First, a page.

Respectfully, in any college admission conversation it is wise to completely disregard what people experienced X (x=>10 years ago) when they/their offspring applied to college. I am a career advisor at a top 50 research university and the reality today is what others have said: the competition for 'bumper sticker' schools (ie that lovely Harvard/Yale/Princeton/MIT etc decal on the bumper of proudmomdad's vehicle) is insane. Reading the OP's list of his/her child's stats, I can say already that he is not going to be particularly competitive for any of those places. And what were once safety schools 10+ years ago are now insanely competitive as well.

So go ahead and apply to all the Ivies and top name STEM places, but please also apply to schools that are realistic. And by realistic I mean schools that on first glance are far below what proud parent thinks junior is capable of being qualified to attend.

Also for the sake of reality please realize that the tales of "so I just sent my application to Harvard and got in" are in the very distant rear view mirror. No offense but what you needed to get into college in the 70s or 80s is not going to get you into most state schools today :wink:
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Re: College Admission Time, What parents need to be aware and how to be helpful

Post by virgingorda »

pennywise wrote:Respectfully, in any college admission conversation it is wise to completely disregard what people experienced X (x=>10 years ago) when they/their offspring applied to college. I am a career advisor at a top 50 research university and the reality today is what others have said: the competition for 'bumper sticker' schools (ie that lovely Harvard/Yale/Princeton/MIT etc decal on the bumper of proudmomdad's vehicle) is insane.
pennywise is on the money. It really has changed fast. My son goes to a school ranked approximately 15th. They admitted 34% of applicants in 2006 and 12% in 2015.
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Re: College Admission Time, What parents need to be aware and how to be helpful

Post by jabberwockOG »

pennywise wrote:Respectfully, in any college admission conversation it is wise to completely disregard what people experienced X (x=>10 years ago) when they/their offspring applied to college. I am a career advisor at a top 50 research university and the reality today is what others have said: the competition for 'bumper sticker' schools (ie that lovely Harvard/Yale/Princeton/MIT etc decal on the bumper of proudmomdad's vehicle) is insane. Reading the OP's list of his/her child's stats, I can say already that he is not going to be particularly competitive for any of those places. And what were once safety schools 10+ years ago are now insanely competitive as well.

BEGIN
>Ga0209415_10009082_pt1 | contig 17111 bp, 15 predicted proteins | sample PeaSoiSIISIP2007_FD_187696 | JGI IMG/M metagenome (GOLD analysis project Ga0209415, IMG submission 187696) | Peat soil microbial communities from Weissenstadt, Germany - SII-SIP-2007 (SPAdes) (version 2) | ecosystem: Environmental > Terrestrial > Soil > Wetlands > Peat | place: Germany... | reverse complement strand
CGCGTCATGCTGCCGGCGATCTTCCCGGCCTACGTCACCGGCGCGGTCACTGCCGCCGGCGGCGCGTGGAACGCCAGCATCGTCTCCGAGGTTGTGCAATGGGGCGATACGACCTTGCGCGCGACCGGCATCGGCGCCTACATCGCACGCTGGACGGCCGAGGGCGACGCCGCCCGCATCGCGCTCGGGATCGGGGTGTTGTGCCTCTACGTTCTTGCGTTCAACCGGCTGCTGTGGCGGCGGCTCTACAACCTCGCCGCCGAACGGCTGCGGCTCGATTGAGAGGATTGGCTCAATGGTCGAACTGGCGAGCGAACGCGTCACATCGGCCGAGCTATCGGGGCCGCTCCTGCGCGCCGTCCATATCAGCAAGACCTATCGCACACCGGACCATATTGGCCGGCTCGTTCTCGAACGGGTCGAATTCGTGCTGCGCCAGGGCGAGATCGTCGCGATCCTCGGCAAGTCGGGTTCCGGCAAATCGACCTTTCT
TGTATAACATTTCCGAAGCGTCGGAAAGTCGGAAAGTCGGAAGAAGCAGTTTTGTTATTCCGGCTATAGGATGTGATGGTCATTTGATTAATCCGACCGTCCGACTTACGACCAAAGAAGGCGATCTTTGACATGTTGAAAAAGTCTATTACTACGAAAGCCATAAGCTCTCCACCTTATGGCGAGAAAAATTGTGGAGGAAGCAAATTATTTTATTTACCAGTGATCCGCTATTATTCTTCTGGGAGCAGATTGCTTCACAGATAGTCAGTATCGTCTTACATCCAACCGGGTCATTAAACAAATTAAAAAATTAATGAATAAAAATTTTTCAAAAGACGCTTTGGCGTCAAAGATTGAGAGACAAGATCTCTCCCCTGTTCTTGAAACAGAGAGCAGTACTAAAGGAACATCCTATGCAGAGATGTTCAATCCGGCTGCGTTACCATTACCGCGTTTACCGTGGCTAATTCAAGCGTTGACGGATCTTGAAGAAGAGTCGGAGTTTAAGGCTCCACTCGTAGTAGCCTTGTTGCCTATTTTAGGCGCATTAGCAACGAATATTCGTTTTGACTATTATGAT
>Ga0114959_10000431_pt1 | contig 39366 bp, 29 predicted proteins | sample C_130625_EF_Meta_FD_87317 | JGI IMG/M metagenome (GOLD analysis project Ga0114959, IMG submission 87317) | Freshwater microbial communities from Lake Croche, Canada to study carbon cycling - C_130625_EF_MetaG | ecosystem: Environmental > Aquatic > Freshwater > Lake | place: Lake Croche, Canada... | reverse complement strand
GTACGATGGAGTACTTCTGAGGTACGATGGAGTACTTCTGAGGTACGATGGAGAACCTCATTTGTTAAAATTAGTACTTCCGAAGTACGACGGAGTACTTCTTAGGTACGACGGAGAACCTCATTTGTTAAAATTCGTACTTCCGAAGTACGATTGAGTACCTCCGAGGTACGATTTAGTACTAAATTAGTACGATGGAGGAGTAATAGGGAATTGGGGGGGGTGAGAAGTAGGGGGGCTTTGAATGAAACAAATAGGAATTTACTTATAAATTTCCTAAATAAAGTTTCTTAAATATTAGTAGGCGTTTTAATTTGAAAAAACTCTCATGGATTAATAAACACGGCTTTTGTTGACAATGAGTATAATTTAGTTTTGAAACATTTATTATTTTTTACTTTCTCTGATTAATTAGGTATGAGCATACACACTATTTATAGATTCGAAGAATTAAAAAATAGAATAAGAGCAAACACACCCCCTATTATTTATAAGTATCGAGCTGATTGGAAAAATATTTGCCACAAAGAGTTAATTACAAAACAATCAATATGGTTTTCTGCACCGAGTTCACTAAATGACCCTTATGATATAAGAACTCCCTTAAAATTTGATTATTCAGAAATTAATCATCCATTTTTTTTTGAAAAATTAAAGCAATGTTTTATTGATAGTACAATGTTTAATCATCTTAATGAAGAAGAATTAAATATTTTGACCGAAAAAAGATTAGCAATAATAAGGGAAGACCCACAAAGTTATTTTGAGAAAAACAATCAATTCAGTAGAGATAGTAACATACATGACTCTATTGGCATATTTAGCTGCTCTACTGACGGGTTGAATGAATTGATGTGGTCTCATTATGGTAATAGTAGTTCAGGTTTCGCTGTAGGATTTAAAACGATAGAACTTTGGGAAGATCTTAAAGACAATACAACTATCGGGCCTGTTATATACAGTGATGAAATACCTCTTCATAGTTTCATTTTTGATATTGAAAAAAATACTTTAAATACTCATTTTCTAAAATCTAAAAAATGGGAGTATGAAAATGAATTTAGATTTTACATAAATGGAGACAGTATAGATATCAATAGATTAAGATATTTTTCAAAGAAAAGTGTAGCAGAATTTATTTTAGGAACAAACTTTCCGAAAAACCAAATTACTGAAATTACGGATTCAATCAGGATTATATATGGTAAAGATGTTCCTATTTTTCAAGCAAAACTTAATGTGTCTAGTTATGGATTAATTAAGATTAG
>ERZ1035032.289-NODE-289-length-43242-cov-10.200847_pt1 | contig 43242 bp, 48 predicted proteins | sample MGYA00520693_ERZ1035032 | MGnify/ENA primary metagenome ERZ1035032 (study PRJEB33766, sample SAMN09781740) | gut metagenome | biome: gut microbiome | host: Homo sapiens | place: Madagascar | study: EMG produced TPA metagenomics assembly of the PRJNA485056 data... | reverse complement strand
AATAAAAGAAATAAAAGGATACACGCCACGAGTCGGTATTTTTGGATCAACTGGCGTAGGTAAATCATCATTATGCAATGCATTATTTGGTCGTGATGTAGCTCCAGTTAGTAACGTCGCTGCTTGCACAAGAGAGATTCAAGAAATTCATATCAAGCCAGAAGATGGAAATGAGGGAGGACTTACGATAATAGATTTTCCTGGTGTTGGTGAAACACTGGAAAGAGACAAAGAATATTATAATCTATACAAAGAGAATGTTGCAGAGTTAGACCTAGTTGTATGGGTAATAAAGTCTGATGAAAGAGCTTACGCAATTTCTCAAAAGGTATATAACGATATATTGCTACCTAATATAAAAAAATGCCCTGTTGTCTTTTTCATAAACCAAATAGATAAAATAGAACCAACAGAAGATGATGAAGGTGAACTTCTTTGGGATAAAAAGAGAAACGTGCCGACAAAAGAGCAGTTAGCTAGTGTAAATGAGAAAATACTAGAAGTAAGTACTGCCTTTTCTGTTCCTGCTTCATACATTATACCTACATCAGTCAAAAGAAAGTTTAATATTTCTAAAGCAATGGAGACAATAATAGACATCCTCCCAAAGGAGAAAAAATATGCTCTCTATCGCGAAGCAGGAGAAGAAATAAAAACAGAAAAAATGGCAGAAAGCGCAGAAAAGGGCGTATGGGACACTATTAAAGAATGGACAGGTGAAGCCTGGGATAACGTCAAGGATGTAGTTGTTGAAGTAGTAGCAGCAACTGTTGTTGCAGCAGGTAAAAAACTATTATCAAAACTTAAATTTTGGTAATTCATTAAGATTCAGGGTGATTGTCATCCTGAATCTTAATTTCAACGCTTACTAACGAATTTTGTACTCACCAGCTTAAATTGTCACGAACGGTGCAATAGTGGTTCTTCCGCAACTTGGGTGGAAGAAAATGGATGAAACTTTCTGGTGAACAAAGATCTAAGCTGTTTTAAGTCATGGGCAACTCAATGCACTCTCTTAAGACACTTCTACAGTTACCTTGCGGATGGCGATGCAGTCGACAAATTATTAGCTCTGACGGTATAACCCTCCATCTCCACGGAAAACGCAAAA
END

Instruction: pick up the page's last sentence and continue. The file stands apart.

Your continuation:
So go ahead and apply to all the Ivies and top name STEM places, but please also apply to schools that are realistic. And by realistic I mean schools that on first glance are far below what proud parent thinks junior is capable of being qualified to attend.

Also for the sake of reality please realize that the tales of "so I just sent my application to Harvard and got in" are in the very distant rear view mirror. No offense but what you needed to get into college in the 70s or 80s is not going to get you into most state schools today :wink:


100% correct. As an example in 2015 due to larger number of applicants UT Austin only accepted kids who were in the top 7% of their HS class in Texas. That means in a HS class of 300 only 21 are eligible for admission at UT Austin. And that criteria only gets you general UT admission. Getting into one of UT engineering programs is much more difficult and highly selective.
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Re: College Admission Time, What parents need to be aware and how to be helpful

Post by LiveSimple »

pennywise wrote:Reading the OP's list of his/her child's stats, I can say already that he is not going to be particularly competitive for any of those places. And what were once safety schools 10+ years ago are now insanely competitive as well.

So go ahead and apply to all the Ivies and top name STEM places, but please also apply to schools that are realistic. And by realistic I mean schools that on first glance are far below what proud parent thinks junior is capable of being qualified to attend.
100% agree penny wise, that is why this discussion started.
We understand the DS stats are not that great.
Unless the lottery is favor to DS for Ivies and top name STEM places, some reason, we do not know.

Or we go to realistic schools with a better financial aid.

See both ways a WIN / WIN. :D

Nothing like, we have to make it :D

Also we have some perspective, where these kind of kids end up career wise.

What we are interested is to compile the 25 colleges we think, we should consider to apply.
That will include, top name STEM places and realistic STEM places.

Then narrow down to 5 -10 depending on where we think we stand.

For sure, do not want to "reapply" in spring for a new set of colleges.

Any help appreciated. We are doing our research as well, but good to know the "Hidden Gems" at this stage of compiling the list.
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Re: College Admission Time, What parents need to be aware and how to be helpful

Post by Tycoon »

LiveSimple wrote:
What we are interested is to compile the 25 colleges we think, we should consider to apply.
In my humble opinion a list of 25 is 17 too many. Six to eight should be enough.
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Re: College Admission Time, What parents need to be aware and how to be helpful

Post by LiveSimple »

Tycoon wrote:
LiveSimple wrote:
What we are interested is to compile the 25 colleges we think, we should consider to apply.
In my humble opinion a list of 25 is 17 too many. Six to eight should be enough.
Thanks and Agreed, I stated "Then narrow down to 5 -10 depending on where we think we stand. "

5 - 10 considerations to apply, If it was not clear in the earlier post.